|Veil of Veronica: Miraculous Relic Found?|
The controversy surrounding the Shroud of Turin will probably never end. Scientific testing has determined that it originates from the 11th or 12th century - although the process by which is was created it still not known for certain - but those who believe that it is the actual burial cloth of Jesus of Nazareth, and that it miraculously bears his likeness, cannot be dissuaded.
The shroud is not the only relic believed to reveal the image of Christ, however. Somewhat lesser known, but equally well-guarded and revered (and disputed), is the veil of Veronica. According to legend, a pious matron named Veronica took pity on Jesus as he was carrying his cross through the streets of Jerusalem on the way to his crucifixion at Calvary. She stepped forward from the crowd and wiped the blood and sweat from his face with her veil. Out of thanks for her kindness, Jesus worked a miracle and left a painting-like imprint of his face on the veil. The legend contends that the veil has healing powers.
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The story is predominately held in faith by the Roman Catholic Church, which commemorates the event in a Lenten ritual called "the Stations of the Cross" and even lists Veronica among its saints, although there seems to be little or no evidence that the event actually took place or that Veronica ever existed. There is no mention of the event in any of the New Testament gospels.
Just last month, however, a researcher announced that he has found the veil of Veronica hidden in a monastery in the Apennine mountains of Italy. That may come as a surprise to many Catholics who thought the veil was in the hands of the Vatican, where once a year it is brought out from tight security and revealed to the public.
So which is the real veil, if either?
History of the Veil
According to Catholic Online, Veronica kept the veil and discovered its curative properties. It's said that she cured Emperor Tiberius (of what it doesn't say) with the veil, then left it in the care of Pope Clement (the fourth Pope) and his successors. Supposedly, it's been in their hands ever since, kept under lock and key in the Basilica of St. Peter. It is listed among the Basilica's many treasured relics.
Heinrich Pfeiffer, professor of Christian art history at the Vatican's Gregorian University, says that the veil in St. Peter's is only a copy, however. The original, he says, mysteriously disappeared from Rome in 1608 and that the Vatican has been passing off copies as the original to avoid disappointing pilgrims who come to see it at its annual display. It is Pfeiffer who claims to have rediscovered the authentic veil in a Capuchin monastery in the tiny village of Manoppello, Italy.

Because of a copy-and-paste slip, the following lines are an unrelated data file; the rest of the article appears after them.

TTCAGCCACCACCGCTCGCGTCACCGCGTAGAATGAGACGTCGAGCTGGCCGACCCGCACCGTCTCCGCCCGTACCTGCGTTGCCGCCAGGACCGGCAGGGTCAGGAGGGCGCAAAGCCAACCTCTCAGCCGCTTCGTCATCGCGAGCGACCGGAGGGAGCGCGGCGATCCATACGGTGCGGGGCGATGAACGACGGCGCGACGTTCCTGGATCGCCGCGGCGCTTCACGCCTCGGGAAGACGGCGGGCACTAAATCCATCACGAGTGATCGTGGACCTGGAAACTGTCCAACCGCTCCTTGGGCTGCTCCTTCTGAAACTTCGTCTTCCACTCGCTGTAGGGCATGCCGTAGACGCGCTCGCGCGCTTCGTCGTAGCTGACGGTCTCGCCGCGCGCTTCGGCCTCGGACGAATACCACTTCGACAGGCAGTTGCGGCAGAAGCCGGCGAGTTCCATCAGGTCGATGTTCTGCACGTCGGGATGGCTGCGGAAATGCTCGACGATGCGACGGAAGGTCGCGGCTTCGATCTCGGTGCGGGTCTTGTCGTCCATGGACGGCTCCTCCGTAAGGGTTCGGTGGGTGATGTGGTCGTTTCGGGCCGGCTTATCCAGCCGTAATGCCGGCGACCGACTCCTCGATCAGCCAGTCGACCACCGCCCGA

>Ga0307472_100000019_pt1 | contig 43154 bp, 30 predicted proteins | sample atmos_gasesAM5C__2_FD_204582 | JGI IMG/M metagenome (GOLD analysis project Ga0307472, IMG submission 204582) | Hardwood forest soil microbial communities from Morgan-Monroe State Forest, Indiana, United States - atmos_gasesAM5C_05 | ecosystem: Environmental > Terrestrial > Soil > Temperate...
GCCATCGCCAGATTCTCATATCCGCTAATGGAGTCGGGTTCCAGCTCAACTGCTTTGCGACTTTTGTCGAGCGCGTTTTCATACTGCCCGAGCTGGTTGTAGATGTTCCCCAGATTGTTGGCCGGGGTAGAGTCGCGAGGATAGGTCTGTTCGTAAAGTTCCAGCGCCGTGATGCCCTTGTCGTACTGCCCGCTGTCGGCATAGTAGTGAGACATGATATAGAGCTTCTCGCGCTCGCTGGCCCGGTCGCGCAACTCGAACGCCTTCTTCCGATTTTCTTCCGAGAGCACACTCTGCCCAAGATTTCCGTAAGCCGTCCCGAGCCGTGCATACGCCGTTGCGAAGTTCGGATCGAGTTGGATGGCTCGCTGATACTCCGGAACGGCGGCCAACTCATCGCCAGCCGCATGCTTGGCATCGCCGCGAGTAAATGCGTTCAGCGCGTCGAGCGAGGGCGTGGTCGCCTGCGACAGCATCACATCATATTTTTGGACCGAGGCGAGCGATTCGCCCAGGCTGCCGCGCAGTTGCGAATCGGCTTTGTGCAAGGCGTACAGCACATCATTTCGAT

According to Pfeiffer, the legend of Veronica's veil can be traced back only to about the 4th century, and that it wasn't until the Middle Ages that it became linked to the story of the crucifixion. The original veil, its actual source unknown, remained in the Vatican from the 12th century until 1608, where it was worshipped by pilgrims as the actual image of Christ. When Pope Paul V ordered the demolition of the chapel in which the veil was preserved, the relic was moved to the Vatican's archives, where it was cataloged, complete with a drawing. The veil then disappeared, says Pfeiffer. After 13 years of searching, however, he was able to trace it to Manoppello. Records kept in the monastery reveal that the veil was stolen by the wife of a soldier who sold it to a nobleman of Manoppello to get her husband out of jail. The nobleman, in turn, gave it to the Capuchin monks who placed it within a walnut frame between two sheets of glass. And it's been in their monastery ever since.
After examining the "true" veil, Pfeiffer contends that it possesses certain unusual, possibly even supernatural, properties. Measuring 6.7 by 9.4 inches, Pfeiffer says the cloth is nearly transparent with reddish-brown marks that trace the face of a bearded, long-haired man. The face becomes invisible depending on how light strikes it. "The fact that the face appears and disappears according to where the light comes from," said Pfeiffer, "was considered a miracle in itself in medieval times. This is not a painting. We don't know what the material is that shapes the image, but it is the color of blood."
Pfeiffer also contends that digital photos of the veil show that its image is identical on both sides - a feat, he says, that was impossible to achieve at the ancient date it was created. Or is it merely because the cloth is so thin that the same image can be seen on both sides?
The authenticity of the veil is far from being conclusive. The veil has not yet been subjected to scrupulous scientific testing or dating in the way the Shroud of Turin has. Carbon-14 dating techniques should be able to estimate its true age. Already, some of Pfeiffer's colleagues do not agree with his conclusions. "Pfeiffer may have found an object that was venerated in the Middle Ages," Dr. Lionel Wickham of the faculty of divinity at Cambridge told John Follain writing for The Sunday Times of London, "but whether it dates back to early events is another matter."
Some believers who accept that both the shroud and the veil are authentic miraculous icons point to the fact that the images on both pieces of cloth are strikingly similar - they seem to depict the very same man. Historians suspect, however, that the image on the veil was, in fact, created as a deliberate copy of the face on the shroud. And that is why the veil was given the name that gave rise to the legend: Veronica (vera-icon) means "true image."
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